Notes on Uzbek silk production

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Uzbekistan is one of the world’s top three producers of silk cocoons with the harvest close to 26,000 tons in 2015 (Uzbek-german Forum for Human Rights). Silk cocoon cultivation has been a part of life for Uzbek countryside even before the beginning of the 20th century.

Now it exports most of the raw silk and silk cocoons to countries like India, Iran, China, Turkey, and Russia. Some raw material stays locally for commercial fabric production. "The government maintains total control over these sectors, establishing production targets, imposing quotas and prices on producers" (Umida Niyazova) which results in very little entrepreneurial activity in the region.

However, there are still textile mills focused on manual traditional methods. Such businesses fall into less center-regulated segment of the economy. They produce small batches of cotton and silk and make traditional 'ikat' fabrics. We see this work as an invaluable part of poverty reduction strategies for the rural areas of Uzbekistan. The workshops teach young women the craft of weaving, stitching, embroidery, and hire their students, therefore improving female employment rate.

One of our partners in the city of Margilan is a small manufacturer of hand-spun and hand-woven textiles. We have visited the facility in July to see how traditional operation can benefit the industry. 

For commercial producer, it is not possible to process damaged or low quality silk cocoons. Mass production is set for consistency, discarding great deal of odd materials as waste. Margilan shop, on the other hand, works with such "waste cocoons". They are sorted manually, then, using natural starch, a master is spinning a loose yarn into threads by hand. The texture is thicker and doesn’t feel like commercial silk thread at all. Then it goes on a handloom to be woven into artisanal silks pieces with raw bumpy texture, which is unreproducible by machines.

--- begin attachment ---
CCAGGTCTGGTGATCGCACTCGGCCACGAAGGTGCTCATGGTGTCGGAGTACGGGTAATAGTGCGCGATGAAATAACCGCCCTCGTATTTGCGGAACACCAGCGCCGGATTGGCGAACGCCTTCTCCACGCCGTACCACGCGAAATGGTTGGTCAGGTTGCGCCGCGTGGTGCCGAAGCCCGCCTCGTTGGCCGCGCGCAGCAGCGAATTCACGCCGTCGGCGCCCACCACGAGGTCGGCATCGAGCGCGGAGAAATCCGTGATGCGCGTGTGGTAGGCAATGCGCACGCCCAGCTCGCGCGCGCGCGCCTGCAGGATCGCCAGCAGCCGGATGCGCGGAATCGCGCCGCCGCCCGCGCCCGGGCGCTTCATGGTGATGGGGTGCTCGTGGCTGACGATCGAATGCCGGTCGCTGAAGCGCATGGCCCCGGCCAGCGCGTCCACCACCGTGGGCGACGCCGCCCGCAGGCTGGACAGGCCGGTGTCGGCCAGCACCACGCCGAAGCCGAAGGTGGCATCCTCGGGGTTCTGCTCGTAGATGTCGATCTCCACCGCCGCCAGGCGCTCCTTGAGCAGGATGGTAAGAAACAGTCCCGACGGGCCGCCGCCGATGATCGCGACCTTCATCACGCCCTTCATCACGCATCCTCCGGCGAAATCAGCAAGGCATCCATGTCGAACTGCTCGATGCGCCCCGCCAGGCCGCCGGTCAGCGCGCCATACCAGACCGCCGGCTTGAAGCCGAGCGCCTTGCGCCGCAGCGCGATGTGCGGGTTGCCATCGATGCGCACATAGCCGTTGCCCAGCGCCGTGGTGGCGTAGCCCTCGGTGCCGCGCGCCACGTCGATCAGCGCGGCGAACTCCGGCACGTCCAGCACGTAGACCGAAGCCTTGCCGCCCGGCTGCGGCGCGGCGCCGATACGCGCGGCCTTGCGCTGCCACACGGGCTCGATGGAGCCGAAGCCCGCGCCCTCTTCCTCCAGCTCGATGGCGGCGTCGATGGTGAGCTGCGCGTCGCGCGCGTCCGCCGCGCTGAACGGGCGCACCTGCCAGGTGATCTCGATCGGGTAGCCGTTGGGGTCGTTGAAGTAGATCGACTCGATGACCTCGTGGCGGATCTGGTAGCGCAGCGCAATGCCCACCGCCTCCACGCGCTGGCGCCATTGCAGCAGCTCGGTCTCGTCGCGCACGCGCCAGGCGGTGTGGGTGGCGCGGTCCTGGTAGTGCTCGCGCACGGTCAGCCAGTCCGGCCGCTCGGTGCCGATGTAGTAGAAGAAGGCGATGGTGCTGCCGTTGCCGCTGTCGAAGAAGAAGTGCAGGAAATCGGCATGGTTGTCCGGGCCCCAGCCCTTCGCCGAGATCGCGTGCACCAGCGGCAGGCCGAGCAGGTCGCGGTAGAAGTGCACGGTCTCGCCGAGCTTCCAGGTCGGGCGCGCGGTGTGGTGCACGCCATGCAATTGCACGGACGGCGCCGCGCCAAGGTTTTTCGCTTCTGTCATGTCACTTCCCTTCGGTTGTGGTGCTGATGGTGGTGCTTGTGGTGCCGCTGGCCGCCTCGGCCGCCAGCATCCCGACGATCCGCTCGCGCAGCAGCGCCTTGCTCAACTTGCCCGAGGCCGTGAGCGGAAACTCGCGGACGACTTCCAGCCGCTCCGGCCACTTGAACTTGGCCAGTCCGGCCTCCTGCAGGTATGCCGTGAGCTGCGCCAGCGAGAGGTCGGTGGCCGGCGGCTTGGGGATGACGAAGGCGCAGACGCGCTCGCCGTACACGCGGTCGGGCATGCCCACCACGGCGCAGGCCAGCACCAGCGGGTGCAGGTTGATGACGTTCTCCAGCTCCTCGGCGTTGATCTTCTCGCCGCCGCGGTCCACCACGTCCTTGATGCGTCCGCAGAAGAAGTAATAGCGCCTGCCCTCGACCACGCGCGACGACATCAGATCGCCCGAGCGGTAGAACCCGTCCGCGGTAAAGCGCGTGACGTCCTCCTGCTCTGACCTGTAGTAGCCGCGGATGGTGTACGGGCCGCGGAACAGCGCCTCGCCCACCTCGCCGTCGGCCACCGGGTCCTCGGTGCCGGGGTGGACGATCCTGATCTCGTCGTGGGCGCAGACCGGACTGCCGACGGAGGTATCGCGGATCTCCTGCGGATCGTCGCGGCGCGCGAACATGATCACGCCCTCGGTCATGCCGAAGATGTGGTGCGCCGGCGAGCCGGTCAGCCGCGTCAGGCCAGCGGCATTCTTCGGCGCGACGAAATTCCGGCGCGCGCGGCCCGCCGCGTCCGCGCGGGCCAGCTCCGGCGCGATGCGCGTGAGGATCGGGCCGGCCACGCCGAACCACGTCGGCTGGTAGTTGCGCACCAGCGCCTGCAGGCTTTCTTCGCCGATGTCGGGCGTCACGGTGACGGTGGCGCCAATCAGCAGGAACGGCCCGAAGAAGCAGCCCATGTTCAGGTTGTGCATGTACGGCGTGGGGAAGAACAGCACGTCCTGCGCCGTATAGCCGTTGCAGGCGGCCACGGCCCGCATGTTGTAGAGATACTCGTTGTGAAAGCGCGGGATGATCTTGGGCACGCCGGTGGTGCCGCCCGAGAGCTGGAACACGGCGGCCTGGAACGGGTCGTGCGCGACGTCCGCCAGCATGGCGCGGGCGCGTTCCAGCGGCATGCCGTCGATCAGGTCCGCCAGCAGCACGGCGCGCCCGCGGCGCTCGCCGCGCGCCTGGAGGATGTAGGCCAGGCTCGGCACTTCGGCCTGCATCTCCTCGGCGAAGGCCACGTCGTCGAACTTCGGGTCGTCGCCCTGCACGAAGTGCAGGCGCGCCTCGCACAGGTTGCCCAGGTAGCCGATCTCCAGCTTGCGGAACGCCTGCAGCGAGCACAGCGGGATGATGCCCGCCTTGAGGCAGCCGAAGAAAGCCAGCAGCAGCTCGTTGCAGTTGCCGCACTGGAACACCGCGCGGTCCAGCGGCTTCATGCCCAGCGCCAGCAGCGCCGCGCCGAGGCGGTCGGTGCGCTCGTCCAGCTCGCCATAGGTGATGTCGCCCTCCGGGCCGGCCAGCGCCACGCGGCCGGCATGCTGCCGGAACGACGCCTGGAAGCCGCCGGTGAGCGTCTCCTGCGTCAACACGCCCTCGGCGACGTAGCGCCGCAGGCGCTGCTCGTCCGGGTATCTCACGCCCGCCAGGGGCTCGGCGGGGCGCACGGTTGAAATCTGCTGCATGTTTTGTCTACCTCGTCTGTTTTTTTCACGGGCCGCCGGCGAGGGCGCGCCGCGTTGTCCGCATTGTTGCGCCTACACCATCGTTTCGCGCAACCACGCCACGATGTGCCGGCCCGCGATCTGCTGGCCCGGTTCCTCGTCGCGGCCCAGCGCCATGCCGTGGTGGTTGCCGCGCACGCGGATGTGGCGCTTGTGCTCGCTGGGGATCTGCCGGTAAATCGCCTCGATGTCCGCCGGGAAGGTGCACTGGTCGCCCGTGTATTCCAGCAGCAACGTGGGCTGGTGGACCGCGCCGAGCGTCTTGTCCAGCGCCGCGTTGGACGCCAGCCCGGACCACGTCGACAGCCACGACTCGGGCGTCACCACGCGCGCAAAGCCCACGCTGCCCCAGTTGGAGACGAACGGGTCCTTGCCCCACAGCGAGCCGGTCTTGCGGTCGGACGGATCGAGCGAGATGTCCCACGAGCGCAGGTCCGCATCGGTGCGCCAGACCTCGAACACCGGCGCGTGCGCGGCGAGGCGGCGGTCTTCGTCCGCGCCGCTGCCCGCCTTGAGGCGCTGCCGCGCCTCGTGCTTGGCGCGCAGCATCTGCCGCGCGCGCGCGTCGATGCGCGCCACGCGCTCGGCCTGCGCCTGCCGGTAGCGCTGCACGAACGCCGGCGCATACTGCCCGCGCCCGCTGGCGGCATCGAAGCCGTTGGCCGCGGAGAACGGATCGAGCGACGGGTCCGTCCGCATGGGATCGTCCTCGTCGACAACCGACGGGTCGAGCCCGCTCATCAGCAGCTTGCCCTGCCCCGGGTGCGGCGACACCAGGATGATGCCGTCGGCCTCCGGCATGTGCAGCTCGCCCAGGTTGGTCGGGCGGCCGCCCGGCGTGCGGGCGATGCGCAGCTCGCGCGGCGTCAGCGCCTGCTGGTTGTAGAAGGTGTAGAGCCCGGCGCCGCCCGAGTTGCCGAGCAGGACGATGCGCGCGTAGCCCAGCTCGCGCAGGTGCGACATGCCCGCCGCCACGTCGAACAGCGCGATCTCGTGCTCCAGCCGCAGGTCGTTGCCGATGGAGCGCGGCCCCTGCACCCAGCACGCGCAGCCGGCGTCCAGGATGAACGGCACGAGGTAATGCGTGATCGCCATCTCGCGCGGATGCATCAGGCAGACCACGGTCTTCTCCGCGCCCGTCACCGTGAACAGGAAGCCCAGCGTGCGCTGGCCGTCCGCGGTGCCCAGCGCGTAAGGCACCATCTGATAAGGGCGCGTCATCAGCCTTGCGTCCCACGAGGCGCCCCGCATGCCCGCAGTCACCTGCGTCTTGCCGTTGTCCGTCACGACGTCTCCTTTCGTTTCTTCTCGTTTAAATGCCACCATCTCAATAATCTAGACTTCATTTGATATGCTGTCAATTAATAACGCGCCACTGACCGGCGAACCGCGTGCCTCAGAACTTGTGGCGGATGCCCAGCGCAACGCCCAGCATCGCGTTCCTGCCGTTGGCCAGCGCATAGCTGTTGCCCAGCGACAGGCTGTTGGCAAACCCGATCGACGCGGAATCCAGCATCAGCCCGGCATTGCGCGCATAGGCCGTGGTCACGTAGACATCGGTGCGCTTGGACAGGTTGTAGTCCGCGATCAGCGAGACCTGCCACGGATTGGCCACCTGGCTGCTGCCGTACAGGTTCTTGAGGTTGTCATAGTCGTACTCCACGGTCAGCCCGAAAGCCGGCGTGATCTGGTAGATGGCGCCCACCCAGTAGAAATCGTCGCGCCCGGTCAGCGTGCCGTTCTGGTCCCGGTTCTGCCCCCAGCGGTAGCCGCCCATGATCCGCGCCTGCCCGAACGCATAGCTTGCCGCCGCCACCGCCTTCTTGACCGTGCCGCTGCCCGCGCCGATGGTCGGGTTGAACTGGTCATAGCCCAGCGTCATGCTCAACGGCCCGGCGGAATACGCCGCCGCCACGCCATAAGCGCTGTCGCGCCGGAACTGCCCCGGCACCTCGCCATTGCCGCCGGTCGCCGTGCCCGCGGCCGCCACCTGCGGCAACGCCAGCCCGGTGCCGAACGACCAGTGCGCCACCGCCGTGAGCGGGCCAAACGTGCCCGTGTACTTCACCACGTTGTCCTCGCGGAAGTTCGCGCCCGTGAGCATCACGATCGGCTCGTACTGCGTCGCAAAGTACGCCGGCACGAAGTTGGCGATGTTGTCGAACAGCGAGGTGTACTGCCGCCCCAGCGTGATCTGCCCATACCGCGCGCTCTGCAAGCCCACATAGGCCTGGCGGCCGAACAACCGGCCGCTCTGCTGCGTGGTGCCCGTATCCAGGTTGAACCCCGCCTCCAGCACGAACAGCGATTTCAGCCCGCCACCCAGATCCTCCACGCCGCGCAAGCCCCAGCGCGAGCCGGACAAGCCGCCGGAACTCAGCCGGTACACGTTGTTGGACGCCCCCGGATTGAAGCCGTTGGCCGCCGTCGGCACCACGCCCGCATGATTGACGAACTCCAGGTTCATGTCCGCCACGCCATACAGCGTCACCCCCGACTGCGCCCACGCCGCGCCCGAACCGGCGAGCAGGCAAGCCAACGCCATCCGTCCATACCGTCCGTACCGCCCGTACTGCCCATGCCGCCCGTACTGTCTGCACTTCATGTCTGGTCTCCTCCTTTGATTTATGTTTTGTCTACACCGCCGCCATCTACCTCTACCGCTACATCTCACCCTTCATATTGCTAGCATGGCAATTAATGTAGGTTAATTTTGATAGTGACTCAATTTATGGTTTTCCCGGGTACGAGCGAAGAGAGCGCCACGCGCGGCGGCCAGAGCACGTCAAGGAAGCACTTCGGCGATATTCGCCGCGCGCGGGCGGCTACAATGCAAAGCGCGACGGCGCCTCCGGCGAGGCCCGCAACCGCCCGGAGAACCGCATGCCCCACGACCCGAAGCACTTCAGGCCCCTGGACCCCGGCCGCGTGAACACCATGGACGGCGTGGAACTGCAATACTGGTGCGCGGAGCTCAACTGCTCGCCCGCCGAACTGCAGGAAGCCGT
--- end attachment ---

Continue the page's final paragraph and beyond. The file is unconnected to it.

A skilled master can complete up to 4 meters of silk and 7 meters of cotton on a hand loom per day. This may seem as rather laborious process, however it sustains the vanishing methods and limits the labor market deterioration for the region.

Sasha Bromberg

 Work in progress at a weaving loom with silk and cotton

Work in progress at a weaving loom with silk and cotton

 Samples of raw silk scarves

Samples of raw silk scarves

 Click to see our handmade scarves from the Uzbek workshop in the Shop Page   

Click to see our handmade scarves from the Uzbek workshop in the Shop Page

 

Sasha Bromberg